EL SEGUNDO, Calif. -- It took all of one preseason game before new Los Angeles Lakers coach Mike Brown criticized Kobe Bryant to the media, calling Bryant "just as guilty as everybody else at not contesting shots" in the Lakers' 114-95 loss to the Los Angeles Clippers on Monday.
What could have become a bump in the road for Bryant and Brown's budding relationship as player and coach actually seemed to do more good than harm.
"That's his job," said Bryant after practice Tuesday. "I'd be upset if he was just letting me skate through things. You make mistakes and the coach's responsibility is to point those out. If he can't point that out to me, he has no chance of pointing that out to anybody else."
Even though Bryant has been around Brown at training camp for less than two weeks, his preconceived impressions of Brown have already begun to change.
"What I've heard about him (before this season) was he was a pushover, he doesn't say what he's thinking and all this other sorts of stuff," Bryant said. "I haven't seen that at all. He's been the complete opposite. He's been detail oriented, he's been up front and open and honest. He praises guys when they do well, he jumps on them when they're messing up right away."
Brown said that pointing out a player's mistake is part of an effort to improve as a team, not to ridicule or belittle.
"I look at it as coaching and that's what (Lakers owner) Dr. (Jerry) Buss pays me to do," said Brown. "He pays me to coach this team and if I was afraid to coach this team, I shouldn't be here. It's as simple as that. This business is a fiery business. You got a lot of different personalities and that's part of being a head coach, you got to be able to juggle, maintain or find the balance to be able to work with the personalities. I don't look at it as criticism, I look at it as coaching and if I didn't do it, I'd be stealing."
Despite Bryant's credentials as a five-time champion, two-time Finals MVP, one-time regular season MVP and 13-time All-Star, he insists he is not beyond reproach.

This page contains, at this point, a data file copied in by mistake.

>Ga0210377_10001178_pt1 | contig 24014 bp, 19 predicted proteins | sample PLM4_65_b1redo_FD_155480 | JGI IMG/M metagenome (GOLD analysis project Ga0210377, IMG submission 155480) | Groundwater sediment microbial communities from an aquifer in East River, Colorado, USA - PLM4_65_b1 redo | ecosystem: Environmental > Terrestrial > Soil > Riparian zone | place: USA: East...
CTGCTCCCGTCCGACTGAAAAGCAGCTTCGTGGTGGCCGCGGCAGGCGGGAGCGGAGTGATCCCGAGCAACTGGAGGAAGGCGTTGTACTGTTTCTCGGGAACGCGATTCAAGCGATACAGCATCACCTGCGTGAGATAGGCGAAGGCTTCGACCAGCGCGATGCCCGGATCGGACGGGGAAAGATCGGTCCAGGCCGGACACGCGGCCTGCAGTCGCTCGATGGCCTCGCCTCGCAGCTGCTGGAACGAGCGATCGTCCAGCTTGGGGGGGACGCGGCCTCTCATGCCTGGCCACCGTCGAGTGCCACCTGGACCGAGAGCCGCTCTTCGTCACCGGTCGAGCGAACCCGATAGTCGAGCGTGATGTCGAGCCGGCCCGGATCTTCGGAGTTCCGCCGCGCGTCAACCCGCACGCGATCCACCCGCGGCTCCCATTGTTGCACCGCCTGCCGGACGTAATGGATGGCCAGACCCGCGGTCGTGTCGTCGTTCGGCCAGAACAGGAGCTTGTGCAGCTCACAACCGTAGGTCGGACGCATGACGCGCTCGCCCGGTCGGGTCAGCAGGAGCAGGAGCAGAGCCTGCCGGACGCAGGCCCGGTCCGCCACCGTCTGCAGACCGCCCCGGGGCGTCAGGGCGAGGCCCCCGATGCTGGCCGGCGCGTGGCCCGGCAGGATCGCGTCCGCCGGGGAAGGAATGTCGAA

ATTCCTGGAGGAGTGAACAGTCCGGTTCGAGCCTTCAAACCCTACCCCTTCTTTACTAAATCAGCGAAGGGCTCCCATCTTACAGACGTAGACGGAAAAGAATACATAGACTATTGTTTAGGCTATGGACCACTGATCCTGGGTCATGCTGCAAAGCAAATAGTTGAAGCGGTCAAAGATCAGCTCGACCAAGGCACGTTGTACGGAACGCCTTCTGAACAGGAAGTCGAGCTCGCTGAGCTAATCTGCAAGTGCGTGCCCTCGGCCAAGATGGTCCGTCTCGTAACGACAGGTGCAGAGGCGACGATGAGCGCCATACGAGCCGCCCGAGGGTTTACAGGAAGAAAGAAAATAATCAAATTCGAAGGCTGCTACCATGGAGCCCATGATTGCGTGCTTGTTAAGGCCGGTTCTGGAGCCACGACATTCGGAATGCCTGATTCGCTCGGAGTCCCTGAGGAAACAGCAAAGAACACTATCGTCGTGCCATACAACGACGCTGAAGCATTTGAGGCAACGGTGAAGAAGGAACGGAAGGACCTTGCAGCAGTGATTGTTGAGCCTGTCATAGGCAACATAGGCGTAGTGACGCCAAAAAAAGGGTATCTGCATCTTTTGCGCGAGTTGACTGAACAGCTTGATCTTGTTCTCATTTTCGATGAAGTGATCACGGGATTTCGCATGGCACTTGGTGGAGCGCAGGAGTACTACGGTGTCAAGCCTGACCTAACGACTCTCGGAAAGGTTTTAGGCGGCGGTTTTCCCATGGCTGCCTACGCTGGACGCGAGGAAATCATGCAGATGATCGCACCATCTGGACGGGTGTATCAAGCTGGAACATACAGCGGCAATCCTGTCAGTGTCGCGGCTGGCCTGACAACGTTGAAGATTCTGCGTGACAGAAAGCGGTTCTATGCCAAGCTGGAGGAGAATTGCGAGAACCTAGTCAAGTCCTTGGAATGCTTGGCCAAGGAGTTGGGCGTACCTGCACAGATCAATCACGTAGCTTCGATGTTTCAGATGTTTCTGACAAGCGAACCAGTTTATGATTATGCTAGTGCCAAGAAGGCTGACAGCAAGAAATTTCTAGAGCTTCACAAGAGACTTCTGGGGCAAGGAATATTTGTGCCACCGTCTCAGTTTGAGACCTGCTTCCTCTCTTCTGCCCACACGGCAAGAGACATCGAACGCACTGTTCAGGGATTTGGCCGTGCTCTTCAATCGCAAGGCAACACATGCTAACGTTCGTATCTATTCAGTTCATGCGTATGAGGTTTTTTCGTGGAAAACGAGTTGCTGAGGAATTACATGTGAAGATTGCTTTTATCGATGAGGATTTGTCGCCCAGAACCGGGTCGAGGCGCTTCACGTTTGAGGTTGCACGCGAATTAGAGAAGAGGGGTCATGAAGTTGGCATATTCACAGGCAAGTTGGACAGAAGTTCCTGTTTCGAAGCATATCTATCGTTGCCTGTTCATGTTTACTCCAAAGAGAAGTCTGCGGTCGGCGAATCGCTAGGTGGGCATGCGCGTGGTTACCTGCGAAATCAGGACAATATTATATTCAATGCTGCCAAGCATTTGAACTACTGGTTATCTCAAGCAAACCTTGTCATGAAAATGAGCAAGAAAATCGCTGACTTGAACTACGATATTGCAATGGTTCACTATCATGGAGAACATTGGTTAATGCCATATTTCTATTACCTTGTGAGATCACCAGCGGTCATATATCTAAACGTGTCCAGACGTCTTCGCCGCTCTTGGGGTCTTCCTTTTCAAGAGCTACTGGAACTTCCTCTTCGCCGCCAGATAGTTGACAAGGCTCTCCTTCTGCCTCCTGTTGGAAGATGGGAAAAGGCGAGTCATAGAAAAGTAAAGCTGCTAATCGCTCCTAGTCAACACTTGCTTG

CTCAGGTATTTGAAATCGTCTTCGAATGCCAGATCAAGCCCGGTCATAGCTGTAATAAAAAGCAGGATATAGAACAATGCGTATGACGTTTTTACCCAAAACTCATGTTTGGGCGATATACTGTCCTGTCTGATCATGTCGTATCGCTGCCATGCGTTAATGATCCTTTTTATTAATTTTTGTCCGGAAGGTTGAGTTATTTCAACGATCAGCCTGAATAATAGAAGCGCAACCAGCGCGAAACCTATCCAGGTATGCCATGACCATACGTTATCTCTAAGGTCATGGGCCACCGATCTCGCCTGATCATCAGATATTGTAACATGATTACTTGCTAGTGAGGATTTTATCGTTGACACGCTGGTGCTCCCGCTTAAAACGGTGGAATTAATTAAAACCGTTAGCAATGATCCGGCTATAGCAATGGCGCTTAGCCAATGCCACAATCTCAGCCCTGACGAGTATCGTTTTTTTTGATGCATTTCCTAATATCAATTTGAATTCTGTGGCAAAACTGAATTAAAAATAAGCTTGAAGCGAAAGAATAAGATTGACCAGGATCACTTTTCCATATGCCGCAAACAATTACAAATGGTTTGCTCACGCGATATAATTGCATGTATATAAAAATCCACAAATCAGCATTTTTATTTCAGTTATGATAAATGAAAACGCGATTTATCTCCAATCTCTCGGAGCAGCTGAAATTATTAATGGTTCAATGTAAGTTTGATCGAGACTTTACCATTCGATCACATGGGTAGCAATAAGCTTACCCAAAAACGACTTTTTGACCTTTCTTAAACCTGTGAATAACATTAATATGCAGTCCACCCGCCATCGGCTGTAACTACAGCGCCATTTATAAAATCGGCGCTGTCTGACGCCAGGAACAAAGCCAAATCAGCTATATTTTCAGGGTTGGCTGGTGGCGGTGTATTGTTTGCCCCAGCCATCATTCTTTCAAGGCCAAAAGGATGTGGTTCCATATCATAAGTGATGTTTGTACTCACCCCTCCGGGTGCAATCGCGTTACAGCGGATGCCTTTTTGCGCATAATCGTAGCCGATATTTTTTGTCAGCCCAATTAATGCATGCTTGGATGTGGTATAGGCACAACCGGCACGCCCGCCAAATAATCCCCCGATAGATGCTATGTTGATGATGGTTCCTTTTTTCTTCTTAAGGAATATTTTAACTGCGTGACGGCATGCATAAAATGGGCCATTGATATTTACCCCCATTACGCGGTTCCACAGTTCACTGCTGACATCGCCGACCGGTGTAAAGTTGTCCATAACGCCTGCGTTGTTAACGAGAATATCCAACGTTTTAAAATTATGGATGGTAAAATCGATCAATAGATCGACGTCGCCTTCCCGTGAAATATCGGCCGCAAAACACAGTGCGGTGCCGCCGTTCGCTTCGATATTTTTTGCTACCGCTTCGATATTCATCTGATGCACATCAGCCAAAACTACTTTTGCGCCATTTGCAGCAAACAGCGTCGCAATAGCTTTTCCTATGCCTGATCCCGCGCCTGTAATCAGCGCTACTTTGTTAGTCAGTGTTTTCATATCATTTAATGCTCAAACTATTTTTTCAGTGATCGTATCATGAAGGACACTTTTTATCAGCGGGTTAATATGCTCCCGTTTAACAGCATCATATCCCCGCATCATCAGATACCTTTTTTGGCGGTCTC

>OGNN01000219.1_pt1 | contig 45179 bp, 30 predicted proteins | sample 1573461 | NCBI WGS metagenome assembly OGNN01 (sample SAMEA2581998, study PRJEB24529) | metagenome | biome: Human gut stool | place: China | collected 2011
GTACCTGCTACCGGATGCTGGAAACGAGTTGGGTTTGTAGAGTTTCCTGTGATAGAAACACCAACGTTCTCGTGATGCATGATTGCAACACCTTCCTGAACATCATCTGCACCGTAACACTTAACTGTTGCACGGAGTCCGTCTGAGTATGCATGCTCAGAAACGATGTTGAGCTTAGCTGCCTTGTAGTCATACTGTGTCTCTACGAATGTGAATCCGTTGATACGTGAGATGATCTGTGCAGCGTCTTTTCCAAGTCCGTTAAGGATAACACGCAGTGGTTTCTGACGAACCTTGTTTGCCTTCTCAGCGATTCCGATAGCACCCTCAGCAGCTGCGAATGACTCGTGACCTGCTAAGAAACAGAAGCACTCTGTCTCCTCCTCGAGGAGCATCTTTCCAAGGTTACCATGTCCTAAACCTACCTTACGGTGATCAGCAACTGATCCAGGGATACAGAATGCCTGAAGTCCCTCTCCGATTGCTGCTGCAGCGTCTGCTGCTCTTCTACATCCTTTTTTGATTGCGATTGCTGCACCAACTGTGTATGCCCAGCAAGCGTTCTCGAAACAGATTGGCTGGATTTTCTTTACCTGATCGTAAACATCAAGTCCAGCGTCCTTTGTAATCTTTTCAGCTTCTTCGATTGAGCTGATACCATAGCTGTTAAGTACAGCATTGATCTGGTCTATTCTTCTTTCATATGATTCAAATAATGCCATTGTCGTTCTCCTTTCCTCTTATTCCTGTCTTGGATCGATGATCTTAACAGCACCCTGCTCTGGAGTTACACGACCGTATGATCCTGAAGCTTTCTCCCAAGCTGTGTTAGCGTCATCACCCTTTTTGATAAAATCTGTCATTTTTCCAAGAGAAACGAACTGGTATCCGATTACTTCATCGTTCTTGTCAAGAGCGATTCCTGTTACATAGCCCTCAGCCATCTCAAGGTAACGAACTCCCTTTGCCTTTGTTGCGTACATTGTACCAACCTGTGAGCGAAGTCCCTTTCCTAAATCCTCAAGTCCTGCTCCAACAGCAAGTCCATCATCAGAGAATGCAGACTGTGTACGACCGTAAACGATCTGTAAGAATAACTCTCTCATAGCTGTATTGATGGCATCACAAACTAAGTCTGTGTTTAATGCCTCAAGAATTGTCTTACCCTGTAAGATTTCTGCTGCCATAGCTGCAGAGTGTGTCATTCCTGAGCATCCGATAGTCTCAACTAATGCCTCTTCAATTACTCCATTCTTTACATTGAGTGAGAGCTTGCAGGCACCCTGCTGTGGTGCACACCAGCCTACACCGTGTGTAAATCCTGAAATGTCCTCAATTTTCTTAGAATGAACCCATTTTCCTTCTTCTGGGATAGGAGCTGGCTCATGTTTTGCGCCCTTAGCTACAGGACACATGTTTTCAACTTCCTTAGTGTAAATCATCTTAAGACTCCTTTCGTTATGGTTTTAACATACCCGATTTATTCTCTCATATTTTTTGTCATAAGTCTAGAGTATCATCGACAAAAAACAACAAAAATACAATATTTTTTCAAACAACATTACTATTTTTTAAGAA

"We're here to be coached. I'm here to be coached just like everybody else," Bryant said. "It's important for everybody to understand that. If I make a mistake, the coach's job is to correct that. You can't be sensitive, you can't be a baby. You're here to win."
The Lakers reviewed film of Monday's loss for close to an hour on Tuesday, according to Brown. When they analyzed how the Clippers ended up shooting 48.8 percent from the field, 46.4 percent from 3 and scoring 29 points off the Lakers' 21 turnovers, every player shared part of the blame.
"If you made a mistake (on the film), it wasn't that you got bashed or anything like that, but you got coached," Brown said. "Whether it was Josh (McRoberts), or Pau (Gasol), or Andrew (Bynum), or Metta (World Peace), or Kobe, or Fish [Derek Fisher]. It was good."
Bryant has been very accepting of Brown's equal-opportunity criticism (or coaching) style.
"He does that with me, he does that with Pau, he does that with (Devin) Ebanks," Bryant said. "There's no difference. I've been extremely, extremely surprised and very, very pleased with that."
The Lakers co-captain said he has worked together with Brown to lead the team in harmony with one another.
"We balance each other out very well. I'm myself. So is he. We wind up complementing each other extremely well," Brown said. "He and I communicate all the time. That's the key, to make sure we're on the same page and we are. We talk openly and freely all the time. Sometimes a coach can't continue to preach the same message every single day to players. So that's where I come in. I do that for him. The message has to be consistent."
The experience for Bryant of being coached by Brown is far different than it was for him with the last guy to man the sidelines, Hall of Famer Phil Jackson. But, that's to be expected.
"Phil talked a lot less. He just kind of nodded and whatever," Bryant said with a smile. "Coach Brown and I, we have open discussions all the time."
None of those discussions have centered around Brown's personal goal of winning his first championship as head coach after failing in his first attempt when his Cleveland Cavaliers were swept out of the Finals by the San Antonio Spurs in 2007.
But Bryant, who has stated over and over again that his only motivation at this point in his career, 16 seasons in, is to add to his ring collection, said he can already appreciate Brown's desire.
"I can tell how much he wants to because you can see how hard he works," Bryant said. "In the film session, he's already gone over the film many times before. There's no wasted energy, there's no wasted time. He's in here working and that makes you want to win for him that much more."
Dave McMenamin covers the Lakers for ESPNLosAngeles.com.